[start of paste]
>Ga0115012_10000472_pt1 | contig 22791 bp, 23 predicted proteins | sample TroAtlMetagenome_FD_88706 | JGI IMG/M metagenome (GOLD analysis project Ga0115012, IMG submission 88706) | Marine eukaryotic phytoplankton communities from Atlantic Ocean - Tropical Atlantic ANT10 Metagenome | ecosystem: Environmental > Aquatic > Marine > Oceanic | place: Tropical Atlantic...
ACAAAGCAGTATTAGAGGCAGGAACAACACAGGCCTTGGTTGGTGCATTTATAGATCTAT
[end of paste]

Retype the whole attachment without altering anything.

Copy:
>Ga0115012_10000472_pt1 | contig 22791 bp, 23 predicted proteins | sample TroAtlMetagenome_FD_88706 | JGI IMG/M metagenome (GOLD analysis project Ga0115012, IMG submission 88706) | Marine eukaryotic phytoplankton communities from Atlantic Ocean - Tropical Atlantic ANT10 Metagenome | ecosystem: Environmental > Aquatic > Marine > Oceanic | place: Tropical Atlantic...
ACAAAGCAGTATTAGAGGCAGGAACAACACAGGCCTTGGTTGGTGCATTTATAGATCTAT